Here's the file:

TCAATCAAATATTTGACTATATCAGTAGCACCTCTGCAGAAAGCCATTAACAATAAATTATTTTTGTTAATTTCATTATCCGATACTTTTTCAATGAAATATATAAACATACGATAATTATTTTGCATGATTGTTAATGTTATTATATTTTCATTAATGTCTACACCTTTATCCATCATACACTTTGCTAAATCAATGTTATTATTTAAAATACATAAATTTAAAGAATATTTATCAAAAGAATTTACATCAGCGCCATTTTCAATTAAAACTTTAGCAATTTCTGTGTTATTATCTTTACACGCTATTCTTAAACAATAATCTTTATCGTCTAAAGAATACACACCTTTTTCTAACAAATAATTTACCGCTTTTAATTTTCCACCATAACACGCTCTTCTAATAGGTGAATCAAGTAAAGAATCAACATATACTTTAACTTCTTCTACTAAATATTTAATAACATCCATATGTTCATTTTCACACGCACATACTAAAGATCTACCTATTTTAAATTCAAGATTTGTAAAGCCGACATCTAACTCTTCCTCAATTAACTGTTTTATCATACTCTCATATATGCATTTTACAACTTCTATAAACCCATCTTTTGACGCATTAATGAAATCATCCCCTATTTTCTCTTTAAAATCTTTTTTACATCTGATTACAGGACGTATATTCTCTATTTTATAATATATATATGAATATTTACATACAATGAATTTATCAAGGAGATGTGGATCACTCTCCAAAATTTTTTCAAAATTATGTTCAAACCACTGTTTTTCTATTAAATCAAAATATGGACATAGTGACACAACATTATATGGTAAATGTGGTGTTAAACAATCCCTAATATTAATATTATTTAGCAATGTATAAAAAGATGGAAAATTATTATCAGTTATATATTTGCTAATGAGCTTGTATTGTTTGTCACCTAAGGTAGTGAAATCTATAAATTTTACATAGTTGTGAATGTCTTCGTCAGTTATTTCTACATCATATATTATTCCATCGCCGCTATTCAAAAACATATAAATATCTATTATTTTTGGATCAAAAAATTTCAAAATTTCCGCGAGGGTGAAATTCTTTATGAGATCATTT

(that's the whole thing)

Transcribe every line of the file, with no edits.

TCAATCAAATATTTGACTATATCAGTAGCACCTCTGCAGAAAGCCATTAACAATAAATTATTTTTGTTAATTTCATTATCCGATACTTTTTCAATGAAATATATAAACATACGATAATTATTTTGCATGATTGTTAATGTTATTATATTTTCATTAATGTCTACACCTTTATCCATCATACACTTTGCTAAATCAATGTTATTATTTAAAATACATAAATTTAAAGAATATTTATCAAAAGAATTTACATCAGCGCCATTTTCAATTAAAACTTTAGCAATTTCTGTGTTATTATCTTTACACGCTATTCTTAAACAATAATCTTTATCGTCTAAAGAATACACACCTTTTTCTAACAAATAATTTACCGCTTTTAATTTTCCACCATAACACGCTCTTCTAATAGGTGAATCAAGTAAAGAATCAACATATACTTTAACTTCTTCTACTAAATATTTAATAACATCCATATGTTCATTTTCACACGCACATACTAAAGATCTACCTATTTTAAATTCAAGATTTGTAAAGCCGACATCTAACTCTTCCTCAATTAACTGTTTTATCATACTCTCATATATGCATTTTACAACTTCTATAAACCCATCTTTTGACGCATTAATGAAATCATCCCCTATTTTCTCTTTAAAATCTTTTTTACATCTGATTACAGGACGTATATTCTCTATTTTATAATATATATATGAATATTTACATACAATGAATTTATCAAGGAGATGTGGATCACTCTCCAAAATTTTTTCAAAATTATGTTCAAACCACTGTTTTTCTATTAAATCAAAATATGGACATAGTGACACAACATTATATGGTAAATGTGGTGTTAAACAATCCCTAATATTAATATTATTTAGCAATGTATAAAAAGATGGAAAATTATTATCAGTTATATATTTGCTAATGAGCTTGTATTGTTTGTCACCTAAGGTAGTGAAATCTATAAATTTTACATAGTTGTGAATGTCTTCGTCAGTTATTTCTACATCATATATTATTCCATCGCCGCTATTCAAAAACATATAAATATCTATTATTTTTGGATCAAAAAATTTCAAAATTTCCGCGAGGGTGAAATTCTTTATGAGATCATTT